At the end of last year I extended my ratings to the individual disciplines, so you get a better picture of where each athlete’s strengths and weaknesses are. This also allows me to get a more detailed look at how the race might unfold. I think that the graphs give you good picture of what a “typical” race between these athletes is going to look like – and I hope that you will also be able to quickly spot if an athlete is doing much better (or worse) than what could be expected. Of course, there is still a lot of room left for speculation: Is athlete A going too fast on the bike (so he will blow up on the run – think Marino in Kona)? Athlete B is a great runner, but can she can afford to give up that much time on the bike (for example, Rinnie)?
A (little) qualifier: Of course, this is just based on “pure” numbers. This does not take “race dynamics” into account. I’m pretty sure that there will be little groups during the swim and bike and that the athletes in these groups will finish closer together than the pure numbers indicate. Also, there is no (statistically valid) way that I can predict the performance of the new IM athletes – therefore they are not included in the graphs. Especially the performance of Bevan Docherty is offering a lot of room for speculation.
With the above qualifiers, here’s how I think the men’s race is probably going to unfold:
The graph shows how much behind the race leader each athlete is going to be. (A lot of inspiration come from Russel Cox’s post-race posts showing how a race did unfold using the IMLive data, e.g. for Arizona 2012 or Cozumel 2012.)
Here are a few highlights:
- Marko Albert will probably lead after the swim. Terenzo and Balazs Csoke won’t be too far behind, maybe they will form a group to properly distance Cam Brown who will be 2-3 minutes behind. All the other Pros will be around 10 minutes back.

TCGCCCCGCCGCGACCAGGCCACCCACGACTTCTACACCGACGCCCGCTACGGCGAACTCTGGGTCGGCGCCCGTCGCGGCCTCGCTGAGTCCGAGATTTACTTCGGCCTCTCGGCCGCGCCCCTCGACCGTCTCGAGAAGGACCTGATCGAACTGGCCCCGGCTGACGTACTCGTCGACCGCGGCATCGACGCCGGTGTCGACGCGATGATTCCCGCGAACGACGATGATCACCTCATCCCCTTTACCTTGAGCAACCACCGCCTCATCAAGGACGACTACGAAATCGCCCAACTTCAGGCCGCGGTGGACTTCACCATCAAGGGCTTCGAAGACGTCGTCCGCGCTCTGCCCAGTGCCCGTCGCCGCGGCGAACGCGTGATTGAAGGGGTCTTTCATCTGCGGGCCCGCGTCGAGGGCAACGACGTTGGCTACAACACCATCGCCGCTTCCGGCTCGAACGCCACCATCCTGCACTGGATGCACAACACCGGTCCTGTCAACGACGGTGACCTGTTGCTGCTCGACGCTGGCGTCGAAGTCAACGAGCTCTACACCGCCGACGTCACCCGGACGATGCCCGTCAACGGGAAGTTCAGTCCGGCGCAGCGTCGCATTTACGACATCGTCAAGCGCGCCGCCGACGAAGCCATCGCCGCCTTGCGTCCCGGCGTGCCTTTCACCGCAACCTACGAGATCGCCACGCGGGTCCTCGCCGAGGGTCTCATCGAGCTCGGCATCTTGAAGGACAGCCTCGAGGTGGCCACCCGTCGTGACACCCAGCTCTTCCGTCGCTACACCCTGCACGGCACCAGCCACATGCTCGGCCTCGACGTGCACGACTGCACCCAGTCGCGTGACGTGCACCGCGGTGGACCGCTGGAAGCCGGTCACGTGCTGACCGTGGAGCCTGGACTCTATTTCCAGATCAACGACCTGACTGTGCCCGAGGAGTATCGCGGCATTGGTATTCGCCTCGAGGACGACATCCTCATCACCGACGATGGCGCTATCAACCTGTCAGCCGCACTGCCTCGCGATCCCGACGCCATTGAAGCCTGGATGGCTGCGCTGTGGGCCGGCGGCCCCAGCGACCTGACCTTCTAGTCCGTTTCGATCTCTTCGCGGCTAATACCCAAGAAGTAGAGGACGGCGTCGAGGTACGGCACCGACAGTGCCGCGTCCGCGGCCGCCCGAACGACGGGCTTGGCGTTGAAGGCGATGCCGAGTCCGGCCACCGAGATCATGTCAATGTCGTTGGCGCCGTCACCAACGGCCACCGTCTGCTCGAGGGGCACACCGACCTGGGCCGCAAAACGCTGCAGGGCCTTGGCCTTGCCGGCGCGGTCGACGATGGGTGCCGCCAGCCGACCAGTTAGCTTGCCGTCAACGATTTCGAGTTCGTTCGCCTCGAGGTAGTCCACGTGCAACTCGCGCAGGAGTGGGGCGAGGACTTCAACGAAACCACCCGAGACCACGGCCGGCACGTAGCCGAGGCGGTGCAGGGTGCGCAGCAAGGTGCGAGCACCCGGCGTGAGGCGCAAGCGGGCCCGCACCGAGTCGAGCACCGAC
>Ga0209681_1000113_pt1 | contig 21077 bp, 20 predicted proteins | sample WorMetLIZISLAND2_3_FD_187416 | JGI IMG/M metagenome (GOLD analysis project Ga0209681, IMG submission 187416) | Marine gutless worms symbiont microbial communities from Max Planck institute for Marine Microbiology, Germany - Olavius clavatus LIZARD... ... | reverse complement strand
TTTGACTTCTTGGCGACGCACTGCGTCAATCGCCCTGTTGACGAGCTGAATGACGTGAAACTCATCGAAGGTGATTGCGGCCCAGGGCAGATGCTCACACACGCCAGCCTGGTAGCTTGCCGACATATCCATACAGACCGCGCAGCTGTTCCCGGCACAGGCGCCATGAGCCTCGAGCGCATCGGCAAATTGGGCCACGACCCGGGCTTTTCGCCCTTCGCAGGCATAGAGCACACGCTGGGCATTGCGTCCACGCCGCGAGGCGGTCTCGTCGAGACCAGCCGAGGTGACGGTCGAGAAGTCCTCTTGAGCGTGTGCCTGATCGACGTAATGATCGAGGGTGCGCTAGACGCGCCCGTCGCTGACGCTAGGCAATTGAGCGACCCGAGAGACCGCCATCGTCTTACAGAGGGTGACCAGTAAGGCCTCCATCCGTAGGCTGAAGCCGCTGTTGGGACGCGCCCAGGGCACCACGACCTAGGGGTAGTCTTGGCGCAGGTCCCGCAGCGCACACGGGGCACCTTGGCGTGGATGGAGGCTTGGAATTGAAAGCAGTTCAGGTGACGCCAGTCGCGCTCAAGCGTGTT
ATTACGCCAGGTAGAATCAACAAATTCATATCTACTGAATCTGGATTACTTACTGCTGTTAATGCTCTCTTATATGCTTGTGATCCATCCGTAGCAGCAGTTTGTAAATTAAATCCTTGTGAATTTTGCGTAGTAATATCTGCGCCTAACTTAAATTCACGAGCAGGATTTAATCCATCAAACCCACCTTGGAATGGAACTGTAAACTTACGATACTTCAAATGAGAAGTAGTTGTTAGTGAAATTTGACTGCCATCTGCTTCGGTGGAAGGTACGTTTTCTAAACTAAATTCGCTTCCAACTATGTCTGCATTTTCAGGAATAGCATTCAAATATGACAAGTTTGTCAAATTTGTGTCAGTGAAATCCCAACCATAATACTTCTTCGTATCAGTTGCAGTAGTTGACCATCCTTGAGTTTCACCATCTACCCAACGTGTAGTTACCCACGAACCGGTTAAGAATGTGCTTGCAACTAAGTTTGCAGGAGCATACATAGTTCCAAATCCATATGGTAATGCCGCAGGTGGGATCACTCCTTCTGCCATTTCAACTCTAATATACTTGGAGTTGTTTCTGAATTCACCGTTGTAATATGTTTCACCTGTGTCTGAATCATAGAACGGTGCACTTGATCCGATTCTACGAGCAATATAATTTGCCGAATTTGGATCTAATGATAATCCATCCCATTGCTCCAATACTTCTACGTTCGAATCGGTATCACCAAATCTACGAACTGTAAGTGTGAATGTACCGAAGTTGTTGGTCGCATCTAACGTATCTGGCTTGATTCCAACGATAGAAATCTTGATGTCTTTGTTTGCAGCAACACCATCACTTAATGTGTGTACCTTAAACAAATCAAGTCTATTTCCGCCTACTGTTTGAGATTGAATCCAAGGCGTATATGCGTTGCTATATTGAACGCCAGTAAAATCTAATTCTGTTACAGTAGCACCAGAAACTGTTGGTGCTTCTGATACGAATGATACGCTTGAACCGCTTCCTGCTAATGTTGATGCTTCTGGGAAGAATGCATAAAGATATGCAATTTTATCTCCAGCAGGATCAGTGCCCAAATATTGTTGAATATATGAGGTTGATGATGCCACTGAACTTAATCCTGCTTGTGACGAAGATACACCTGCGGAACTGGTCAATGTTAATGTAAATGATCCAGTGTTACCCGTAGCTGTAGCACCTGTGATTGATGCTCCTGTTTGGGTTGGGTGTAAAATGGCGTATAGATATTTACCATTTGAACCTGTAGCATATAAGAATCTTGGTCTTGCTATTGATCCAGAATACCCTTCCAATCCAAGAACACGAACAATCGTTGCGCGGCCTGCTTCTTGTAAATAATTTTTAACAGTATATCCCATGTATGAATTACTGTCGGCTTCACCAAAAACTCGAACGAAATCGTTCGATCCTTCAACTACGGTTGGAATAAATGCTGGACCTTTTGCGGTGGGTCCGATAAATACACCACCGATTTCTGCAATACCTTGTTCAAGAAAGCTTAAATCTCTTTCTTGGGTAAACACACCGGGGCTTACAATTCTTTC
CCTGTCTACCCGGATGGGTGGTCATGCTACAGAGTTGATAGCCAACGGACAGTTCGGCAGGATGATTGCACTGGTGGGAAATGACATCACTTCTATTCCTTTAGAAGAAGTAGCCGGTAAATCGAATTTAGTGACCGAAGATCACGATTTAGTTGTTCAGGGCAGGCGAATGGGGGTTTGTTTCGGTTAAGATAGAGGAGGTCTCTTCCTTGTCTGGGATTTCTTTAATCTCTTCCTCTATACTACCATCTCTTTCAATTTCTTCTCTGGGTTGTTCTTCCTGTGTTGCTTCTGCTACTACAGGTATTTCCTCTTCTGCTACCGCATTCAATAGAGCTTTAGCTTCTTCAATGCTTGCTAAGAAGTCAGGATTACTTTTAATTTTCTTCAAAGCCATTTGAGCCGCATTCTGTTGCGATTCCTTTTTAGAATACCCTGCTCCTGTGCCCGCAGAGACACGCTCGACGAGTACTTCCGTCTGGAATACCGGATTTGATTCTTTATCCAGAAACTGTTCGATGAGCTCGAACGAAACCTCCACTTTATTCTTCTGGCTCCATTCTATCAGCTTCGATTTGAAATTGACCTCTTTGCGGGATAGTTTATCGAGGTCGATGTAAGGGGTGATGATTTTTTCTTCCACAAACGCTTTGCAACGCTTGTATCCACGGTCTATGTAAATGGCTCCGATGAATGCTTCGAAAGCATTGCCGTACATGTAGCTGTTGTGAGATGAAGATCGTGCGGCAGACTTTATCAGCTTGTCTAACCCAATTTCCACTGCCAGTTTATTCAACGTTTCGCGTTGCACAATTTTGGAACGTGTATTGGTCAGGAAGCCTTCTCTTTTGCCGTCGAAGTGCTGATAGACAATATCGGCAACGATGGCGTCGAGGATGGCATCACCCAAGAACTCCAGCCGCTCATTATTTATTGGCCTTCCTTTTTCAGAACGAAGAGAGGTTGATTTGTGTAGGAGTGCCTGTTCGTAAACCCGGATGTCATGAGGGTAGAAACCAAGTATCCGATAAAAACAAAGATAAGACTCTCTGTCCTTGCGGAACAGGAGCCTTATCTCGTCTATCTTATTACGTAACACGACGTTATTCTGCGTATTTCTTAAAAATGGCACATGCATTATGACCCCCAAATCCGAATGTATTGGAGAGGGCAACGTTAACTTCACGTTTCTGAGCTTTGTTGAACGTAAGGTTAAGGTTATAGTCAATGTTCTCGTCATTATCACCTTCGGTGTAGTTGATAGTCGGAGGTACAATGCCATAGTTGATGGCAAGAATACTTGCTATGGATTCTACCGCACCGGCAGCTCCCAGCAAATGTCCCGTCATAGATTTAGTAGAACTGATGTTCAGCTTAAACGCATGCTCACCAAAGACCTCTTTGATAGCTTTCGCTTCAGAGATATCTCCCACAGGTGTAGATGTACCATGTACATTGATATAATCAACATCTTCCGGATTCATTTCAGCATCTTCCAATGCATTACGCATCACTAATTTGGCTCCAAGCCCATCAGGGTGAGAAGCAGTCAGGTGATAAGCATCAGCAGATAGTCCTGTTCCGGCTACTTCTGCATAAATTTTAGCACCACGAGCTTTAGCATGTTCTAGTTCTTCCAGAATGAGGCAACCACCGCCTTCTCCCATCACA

- The field will take about 60k on the bike to sort things out. Cam will probably take the lead by then – but again race dynamics might come into play and Terenzo and others may try to stay with him.
- Of the top athletes after the bike Balazs has the slowest run rating (3:27, and therefore will probably loose a few spots). But his run results have been pretty mixed and his last run was a 3:07 in Austria), so he may be able to surprise. Other than that, the run could turn out to be pretty boring – the graph shows that only the race for 3rd place may be close.
Here’s the corresponding graph for the women’s race in New Zealand:
The women’s field is much smaller, but it will probably be a bit more exciting towards the end:
- Meredith Kessler will lead after the swim and is probably going to extend her lead over Gina Crawford on the bike.
- Gina is the best runner in the field, based on the numbers she will take the lead just before the 30k mark. However, with a projected winning margin of just around two minutes anything can happen on race day.
- Carrie Lester and Candice Hammond won’t be too far behind, so if Gina and/or Meredith run into problems, they’ll be ready. Even with the smaller women’s field, I still have four athletes within 10 minutes!